Postcard c.1955

Philosopher Patrick Maynard built a strong case that photographs are props in a game of make-believe, and like metaphors they allow for a form of transport to places we have or haven’t been. Thomas Southall’s essay “White Mountain Stereographs and the Development of a Collective Vision” further suggests that what was developing during Kilburn’s time was set of practices that contributed to a particular truth of shared experience. Photographers were encouraged to alter the landscape to reinforce the “glad game” of seeing awesome nature in a collective way. Southall cites Kentucky photographer James Mullen at the 1873 meeting of the National Photographic Association:

And let me advise you here to always have with you on your photographic trips a spade and a good axe, the latter particularly will often be found a ‘friend in need’ when it is desirable to cut a small tree or remove a branch that would otherwise obscure some important point of your view. (101-102)

Human intervention to stabilize an agreed upon truth operates in predictable ways. We chip away at the rough edges of truth, shaping it to fit what we need at the time. There’s a selective, arbitrary, and culturally driven need to reshape the world for our purposes. In the 1920s chains were brought in to hold the face of the old man of the mountain together, and later cement and other prosthetics.

The old man’s face collapsed in 2003: nature injects its own arbitrary elements. People still make the pilgrimage to the White Mountains above Littleton, NH, and the souvenir vendors still do a brisk business.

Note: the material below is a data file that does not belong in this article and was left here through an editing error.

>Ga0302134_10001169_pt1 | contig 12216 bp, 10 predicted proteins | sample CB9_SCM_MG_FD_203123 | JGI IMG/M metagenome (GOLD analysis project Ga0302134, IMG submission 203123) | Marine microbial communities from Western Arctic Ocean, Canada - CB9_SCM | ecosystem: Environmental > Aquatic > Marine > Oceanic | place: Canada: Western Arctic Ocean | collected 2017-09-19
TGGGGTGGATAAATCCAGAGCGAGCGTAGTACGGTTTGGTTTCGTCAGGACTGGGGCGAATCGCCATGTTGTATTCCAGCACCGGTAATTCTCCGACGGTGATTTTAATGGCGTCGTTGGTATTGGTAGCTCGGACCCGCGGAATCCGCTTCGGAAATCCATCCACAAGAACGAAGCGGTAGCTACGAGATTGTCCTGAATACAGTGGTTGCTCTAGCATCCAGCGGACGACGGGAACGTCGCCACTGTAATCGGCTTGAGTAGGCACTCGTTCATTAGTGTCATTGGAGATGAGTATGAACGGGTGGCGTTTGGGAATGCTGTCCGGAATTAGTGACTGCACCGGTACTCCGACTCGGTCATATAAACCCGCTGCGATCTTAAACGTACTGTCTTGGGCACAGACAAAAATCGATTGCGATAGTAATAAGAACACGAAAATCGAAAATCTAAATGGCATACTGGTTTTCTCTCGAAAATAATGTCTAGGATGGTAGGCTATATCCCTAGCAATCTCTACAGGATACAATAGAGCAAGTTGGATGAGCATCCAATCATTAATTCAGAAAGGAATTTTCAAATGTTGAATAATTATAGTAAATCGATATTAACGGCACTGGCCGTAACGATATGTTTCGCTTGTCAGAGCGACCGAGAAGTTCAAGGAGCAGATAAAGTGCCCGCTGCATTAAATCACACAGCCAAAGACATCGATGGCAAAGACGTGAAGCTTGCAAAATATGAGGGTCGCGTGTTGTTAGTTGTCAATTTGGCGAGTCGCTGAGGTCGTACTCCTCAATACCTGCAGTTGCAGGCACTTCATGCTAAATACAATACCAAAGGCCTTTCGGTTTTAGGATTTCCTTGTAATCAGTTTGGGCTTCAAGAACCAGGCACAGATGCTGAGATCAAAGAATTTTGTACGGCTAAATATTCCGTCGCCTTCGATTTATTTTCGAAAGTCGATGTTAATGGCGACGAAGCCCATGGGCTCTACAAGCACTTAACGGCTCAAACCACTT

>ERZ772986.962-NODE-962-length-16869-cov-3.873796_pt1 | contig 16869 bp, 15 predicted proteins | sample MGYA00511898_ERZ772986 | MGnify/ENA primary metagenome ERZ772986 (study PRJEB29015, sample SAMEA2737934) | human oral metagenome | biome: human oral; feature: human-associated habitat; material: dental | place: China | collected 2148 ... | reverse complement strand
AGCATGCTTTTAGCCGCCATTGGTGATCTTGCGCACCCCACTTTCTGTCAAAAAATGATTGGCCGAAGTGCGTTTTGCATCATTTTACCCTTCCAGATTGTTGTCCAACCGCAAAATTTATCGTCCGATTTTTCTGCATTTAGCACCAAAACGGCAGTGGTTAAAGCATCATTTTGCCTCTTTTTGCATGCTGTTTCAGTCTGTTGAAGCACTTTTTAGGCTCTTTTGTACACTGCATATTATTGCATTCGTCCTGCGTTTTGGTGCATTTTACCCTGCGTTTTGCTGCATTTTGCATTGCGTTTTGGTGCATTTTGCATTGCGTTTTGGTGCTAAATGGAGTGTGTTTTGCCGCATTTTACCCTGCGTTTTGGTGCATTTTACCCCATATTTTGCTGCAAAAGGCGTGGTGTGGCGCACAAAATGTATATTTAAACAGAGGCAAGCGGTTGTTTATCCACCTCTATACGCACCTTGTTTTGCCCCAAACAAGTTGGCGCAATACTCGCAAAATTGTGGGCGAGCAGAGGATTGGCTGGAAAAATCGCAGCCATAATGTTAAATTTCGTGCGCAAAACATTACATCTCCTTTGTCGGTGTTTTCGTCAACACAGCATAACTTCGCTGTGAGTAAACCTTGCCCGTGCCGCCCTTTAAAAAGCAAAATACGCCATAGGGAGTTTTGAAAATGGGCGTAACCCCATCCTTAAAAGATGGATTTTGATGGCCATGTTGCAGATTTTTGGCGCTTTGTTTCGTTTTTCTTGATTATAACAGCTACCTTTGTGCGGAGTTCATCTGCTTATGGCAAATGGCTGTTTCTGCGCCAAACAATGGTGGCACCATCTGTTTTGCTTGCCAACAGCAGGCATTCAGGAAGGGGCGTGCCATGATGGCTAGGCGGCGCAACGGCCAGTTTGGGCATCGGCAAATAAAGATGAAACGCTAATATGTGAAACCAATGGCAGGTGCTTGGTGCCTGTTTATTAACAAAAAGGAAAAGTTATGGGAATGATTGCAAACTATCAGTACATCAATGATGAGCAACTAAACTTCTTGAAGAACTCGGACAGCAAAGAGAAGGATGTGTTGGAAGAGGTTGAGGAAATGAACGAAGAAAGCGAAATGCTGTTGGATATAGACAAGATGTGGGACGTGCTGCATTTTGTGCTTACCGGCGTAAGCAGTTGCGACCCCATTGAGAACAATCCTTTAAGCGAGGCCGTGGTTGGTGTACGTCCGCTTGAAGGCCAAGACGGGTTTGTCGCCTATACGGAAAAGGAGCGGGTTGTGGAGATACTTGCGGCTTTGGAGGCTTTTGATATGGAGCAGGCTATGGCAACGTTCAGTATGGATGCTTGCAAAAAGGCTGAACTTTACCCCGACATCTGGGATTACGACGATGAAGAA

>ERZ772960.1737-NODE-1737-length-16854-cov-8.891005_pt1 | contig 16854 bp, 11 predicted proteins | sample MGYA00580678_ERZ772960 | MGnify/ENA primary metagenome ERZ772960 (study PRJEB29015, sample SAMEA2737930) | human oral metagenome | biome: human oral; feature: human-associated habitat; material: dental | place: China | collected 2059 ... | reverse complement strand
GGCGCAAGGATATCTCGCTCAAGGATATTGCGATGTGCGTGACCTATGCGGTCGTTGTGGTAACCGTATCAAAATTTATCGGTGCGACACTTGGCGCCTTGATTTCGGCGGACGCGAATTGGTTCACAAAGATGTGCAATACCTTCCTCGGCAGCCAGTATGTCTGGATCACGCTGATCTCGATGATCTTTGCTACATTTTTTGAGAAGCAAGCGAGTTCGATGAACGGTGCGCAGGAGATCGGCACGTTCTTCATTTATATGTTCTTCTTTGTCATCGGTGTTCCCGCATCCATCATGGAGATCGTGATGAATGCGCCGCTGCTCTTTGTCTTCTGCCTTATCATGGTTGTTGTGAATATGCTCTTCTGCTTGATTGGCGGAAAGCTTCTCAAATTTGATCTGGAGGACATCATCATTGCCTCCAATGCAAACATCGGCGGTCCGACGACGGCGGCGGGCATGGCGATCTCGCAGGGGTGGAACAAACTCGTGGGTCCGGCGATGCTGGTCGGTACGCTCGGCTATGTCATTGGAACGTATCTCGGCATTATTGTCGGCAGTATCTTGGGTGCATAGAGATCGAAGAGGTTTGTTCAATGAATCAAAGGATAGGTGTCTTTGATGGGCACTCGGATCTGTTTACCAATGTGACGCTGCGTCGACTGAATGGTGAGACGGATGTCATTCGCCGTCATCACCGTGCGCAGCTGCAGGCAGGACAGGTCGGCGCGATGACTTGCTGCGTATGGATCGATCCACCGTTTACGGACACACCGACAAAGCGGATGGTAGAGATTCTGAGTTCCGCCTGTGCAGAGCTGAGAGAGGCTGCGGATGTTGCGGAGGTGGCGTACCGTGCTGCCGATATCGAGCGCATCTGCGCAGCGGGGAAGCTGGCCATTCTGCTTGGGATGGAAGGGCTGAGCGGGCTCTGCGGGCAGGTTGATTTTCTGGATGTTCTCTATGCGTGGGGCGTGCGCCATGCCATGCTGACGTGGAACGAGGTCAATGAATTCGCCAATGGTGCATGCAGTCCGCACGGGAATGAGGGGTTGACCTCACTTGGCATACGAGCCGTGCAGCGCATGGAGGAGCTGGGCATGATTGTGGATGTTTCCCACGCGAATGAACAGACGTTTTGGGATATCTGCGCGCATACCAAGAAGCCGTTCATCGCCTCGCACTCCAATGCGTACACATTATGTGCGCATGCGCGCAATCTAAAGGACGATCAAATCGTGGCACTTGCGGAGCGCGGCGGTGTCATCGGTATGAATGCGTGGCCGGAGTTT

The truth is out there.

Medium of Exchange

Every time I drive out of Syracuse on the NYS Thruway, I nearly always stop at a particular rest stop that features a common automated gypsy fortune teller machine, Zoltar. Cross his mechanism with pieces of silver, and he’ll dispense some random prognostic wisdom for you.

The true law of political economy is chance, from whose movement we, the scientific men, isolate certain factors arbitrarily in the form of laws. (Karl Marx)

Reflecting on the permutations of usage of the term instrument that I wrote myself through the other day, it occurred to me that I had neglected to think about financial instruments. The omission was a curious one, given the common thread I was attempting to pull was that instruments frequently are marked by their detached and arbitrary nature. Marx’s notes on John Stuart Mill are particularly helpful:

Mill very well expresses the essence of the matter in the form of a concept by characterising money as the medium of exchange. The essence of money is not, in the first place, that property is alienated in it, but that the mediating activity or movement, the human, social act by which man’s products mutually complement one another, is estranged from man and becomes the attribute of money, a material thing outside man. Since man alienates this mediating activity itself, he is active here only as a man who has lost himself and is dehumanised; the relation itself between things, man’s operation with them, becomes the operation of an entity outside man and above man. (Marx)